Keep the River Flowing:
Creating a Board Game at the 2013 NASAGA Conference
By Jo Ann Froman
NASAGA’s 2013 conference Play by Design: a Bridge to Learning was held in my home town of Sarasota, Florida. As the Director of Learning and Development for Goodwill Manasota, Inc. based in Sarasota, Florida, I was very excited to have my team attend the conference.
For several years, our team had discussed designing a game for our employees that focused on the systematic way we process our donated goods. (Our donated goods system is called the Goodwill River.) The NASAGA conference was our opportunity to learn about game design, work as a team, and to focus on developing our game.
My team registered for the preconference workshop, “Games for Learning: Design, Theory, and Facilitation with Certificate Option.” Our referees were Sivasailam “Thiagi” Thiagarajan, Raja Thiagarajan, and Brian Remer. The workshop focused on the elements of games such as narrative, metaphor, mechanics, simulation, and competition that increase participant engagement, enhance the play experience, and result in learning. In addition, we learned about game facilitation skills, group dynamics, timing, leading discussions, and responding to difficult participants and ways to create an environment for learning.
Using the The Board Game Sandbox Designer’s Playbook, we created a game design document that contained the following components:
- Game Name: Keep the River Flowing
- Game Type: Board
- Timeframe: Estimated 20 to 30 minutes
- Number of Players: 2 to 4; possibly small teams of 3
- Target Audience: Donated Goods employees and store leaders
- Organization Description: Goodwill Industries, Manasota, Inc., whose mission statement is “Changing Lives through the Power of Work”
Goal: To reinforce and apply our company’s core values, donated goods guiding principles, safety protocols, and loss prevention guidelines in running a donated goods store.
By the end of playing the Keep the River Flowing board game, the player will decide if the situations represent the following categories:
- Core Values
- Donated Goods Guiding Principles
- Safety Protocols
- Loss Prevention Guidelines
Using a game board of the Goodwill River, players will use tokens for donated good categories and advance by using a dice. The players will use a scorecard to track their performance. The game is designed for two to four players. The players land on colored squares that represent the guiding principles, core values, safety protocols, and loss prevention guidelines.
Our employees’ performance gap is a lack of applying the organization’s core values and the donated goods guiding principles while working in their stores. The goal is to link our mission and reinforce our processes and procedures to run a donated goods store. The board game represents pre-retail, retail, and post-retail sections of our donated goods business.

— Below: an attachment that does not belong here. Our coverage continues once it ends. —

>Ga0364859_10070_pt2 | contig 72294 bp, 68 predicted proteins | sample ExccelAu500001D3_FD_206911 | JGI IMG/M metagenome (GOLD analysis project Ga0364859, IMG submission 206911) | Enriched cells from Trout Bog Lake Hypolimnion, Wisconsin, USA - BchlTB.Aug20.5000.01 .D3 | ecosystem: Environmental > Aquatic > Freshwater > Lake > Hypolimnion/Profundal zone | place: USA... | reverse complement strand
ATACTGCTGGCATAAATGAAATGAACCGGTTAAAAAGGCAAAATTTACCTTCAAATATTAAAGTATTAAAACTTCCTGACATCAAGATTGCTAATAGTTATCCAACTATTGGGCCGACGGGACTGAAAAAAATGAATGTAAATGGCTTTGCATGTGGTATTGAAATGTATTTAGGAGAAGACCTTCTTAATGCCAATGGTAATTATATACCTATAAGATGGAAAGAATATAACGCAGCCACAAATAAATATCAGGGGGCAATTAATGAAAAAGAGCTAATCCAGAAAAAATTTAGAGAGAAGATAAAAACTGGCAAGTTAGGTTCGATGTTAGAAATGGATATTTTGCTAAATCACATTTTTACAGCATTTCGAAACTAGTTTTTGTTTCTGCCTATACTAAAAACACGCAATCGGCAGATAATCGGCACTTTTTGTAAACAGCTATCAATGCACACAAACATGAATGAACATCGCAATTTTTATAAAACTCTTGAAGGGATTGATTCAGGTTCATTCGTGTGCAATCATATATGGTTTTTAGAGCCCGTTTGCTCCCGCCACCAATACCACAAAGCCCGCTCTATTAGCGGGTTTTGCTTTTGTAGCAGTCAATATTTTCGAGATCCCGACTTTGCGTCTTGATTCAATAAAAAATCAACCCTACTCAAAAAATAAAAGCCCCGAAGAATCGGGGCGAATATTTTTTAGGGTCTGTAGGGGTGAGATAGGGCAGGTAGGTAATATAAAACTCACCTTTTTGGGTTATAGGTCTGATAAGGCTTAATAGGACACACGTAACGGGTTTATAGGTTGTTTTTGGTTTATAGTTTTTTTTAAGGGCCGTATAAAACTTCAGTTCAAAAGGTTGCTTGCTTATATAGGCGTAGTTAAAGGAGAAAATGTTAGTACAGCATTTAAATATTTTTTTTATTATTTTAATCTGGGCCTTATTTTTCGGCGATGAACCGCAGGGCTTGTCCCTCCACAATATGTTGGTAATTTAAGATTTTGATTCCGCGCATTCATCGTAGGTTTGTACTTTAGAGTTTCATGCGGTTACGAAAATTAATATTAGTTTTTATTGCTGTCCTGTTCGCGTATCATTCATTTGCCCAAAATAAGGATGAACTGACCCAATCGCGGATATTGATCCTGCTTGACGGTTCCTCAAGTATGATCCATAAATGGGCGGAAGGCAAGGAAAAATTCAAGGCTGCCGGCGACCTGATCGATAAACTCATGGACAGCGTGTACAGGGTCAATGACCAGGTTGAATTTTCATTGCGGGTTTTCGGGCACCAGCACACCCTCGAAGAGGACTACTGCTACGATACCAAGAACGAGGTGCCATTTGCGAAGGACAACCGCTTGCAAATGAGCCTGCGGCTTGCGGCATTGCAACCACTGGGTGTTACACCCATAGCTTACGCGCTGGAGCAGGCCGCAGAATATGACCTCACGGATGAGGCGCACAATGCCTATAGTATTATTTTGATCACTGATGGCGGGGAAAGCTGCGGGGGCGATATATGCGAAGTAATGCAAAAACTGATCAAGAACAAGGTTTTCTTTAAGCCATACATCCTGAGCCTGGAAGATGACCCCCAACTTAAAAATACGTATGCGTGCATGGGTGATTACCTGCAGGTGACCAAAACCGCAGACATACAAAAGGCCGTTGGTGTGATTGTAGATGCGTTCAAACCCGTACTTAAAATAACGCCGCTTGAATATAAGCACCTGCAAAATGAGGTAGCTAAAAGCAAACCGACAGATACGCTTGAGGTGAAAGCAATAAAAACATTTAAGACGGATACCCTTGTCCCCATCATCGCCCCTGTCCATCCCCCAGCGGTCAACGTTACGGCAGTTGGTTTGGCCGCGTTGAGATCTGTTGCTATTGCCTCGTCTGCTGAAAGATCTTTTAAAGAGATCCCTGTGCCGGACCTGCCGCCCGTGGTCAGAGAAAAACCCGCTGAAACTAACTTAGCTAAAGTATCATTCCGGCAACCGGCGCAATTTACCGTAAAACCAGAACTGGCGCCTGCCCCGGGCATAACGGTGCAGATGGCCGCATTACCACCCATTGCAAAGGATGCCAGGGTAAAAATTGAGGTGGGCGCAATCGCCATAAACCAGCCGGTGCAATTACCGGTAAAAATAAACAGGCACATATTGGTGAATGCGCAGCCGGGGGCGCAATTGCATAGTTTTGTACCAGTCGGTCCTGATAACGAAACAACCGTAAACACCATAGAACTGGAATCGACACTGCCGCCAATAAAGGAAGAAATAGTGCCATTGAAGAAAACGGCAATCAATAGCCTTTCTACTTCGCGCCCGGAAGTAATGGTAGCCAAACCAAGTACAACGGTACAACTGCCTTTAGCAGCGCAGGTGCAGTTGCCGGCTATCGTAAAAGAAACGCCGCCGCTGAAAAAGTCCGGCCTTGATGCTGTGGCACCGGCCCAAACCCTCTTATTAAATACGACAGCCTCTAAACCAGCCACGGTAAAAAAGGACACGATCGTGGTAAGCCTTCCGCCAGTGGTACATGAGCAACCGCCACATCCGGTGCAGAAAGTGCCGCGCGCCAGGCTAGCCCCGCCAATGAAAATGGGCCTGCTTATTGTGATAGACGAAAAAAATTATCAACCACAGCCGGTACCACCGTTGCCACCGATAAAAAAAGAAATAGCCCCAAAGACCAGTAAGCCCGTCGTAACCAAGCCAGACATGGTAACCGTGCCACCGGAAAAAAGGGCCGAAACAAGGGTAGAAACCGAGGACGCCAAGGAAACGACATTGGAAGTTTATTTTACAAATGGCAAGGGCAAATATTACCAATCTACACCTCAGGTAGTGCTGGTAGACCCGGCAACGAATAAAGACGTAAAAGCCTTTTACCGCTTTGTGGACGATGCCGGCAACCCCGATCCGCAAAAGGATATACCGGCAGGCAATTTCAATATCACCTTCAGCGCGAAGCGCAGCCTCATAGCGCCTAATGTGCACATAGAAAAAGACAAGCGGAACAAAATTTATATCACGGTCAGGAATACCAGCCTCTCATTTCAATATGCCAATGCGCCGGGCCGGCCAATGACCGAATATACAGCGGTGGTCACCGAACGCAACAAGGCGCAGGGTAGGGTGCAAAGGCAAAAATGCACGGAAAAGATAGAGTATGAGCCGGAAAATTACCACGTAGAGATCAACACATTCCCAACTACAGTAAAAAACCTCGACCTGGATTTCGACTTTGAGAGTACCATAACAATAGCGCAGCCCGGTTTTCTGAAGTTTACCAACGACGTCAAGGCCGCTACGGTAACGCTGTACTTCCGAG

Using the metaphor of a river, the board game applies to our business model and mission. It reinforces that every employee’s job is essential in keeping the river flowing and to the success of the business. It improves performance, reinforces required skills and behaviors, and workforce skills.
The board game follows the Goodwill River and player’s progress by rolling a dice. The players land on a space that requires them to pick a card from one of four categories, e.g., core values, guiding principles, loss prevention, and safety. These categories could cause obstacles that prevent the river form flowing. The cards address situations that apply to each of the four categories (core values, donated goods, loss prevention, and safety). The tokens represent the seven donated goods categories (shoes, apparel, accessories, books, electrical, furniture, and wares).
We still have work to do on our board game that includes:
- Develop a facilitator guide.
- Write board game rules.
- Write scenarios for the categories.
- Write the answer key.
- We believe that this game requires debriefing to reinforce concepts and clarifications of processes and procedures.
We plan to run a pilot test of the game with our workforce in the fall. We will even consider branding the board game. As with any project, we still have lots of questions and next steps to consider.
The NASAGA conference gave my team the opportunity to focus on designing and developing our game Keep the River Flowing. The pre-conference workshop and certificate process made us grow as a team and it gave us the opportunity to focus on the development of our board game. Our referees, Thiagi, Raja, and Brian, gave us guidance, strategies, and suggestions.
Jo Ann Froman is Director of Learning and Development, Goodwill Manasota, Inc. in Sarasota, Florida. She was one of the 2013 NASAGA first time conference attendee scholarship winners and a participant in the pre-conference Game Design Certificate program.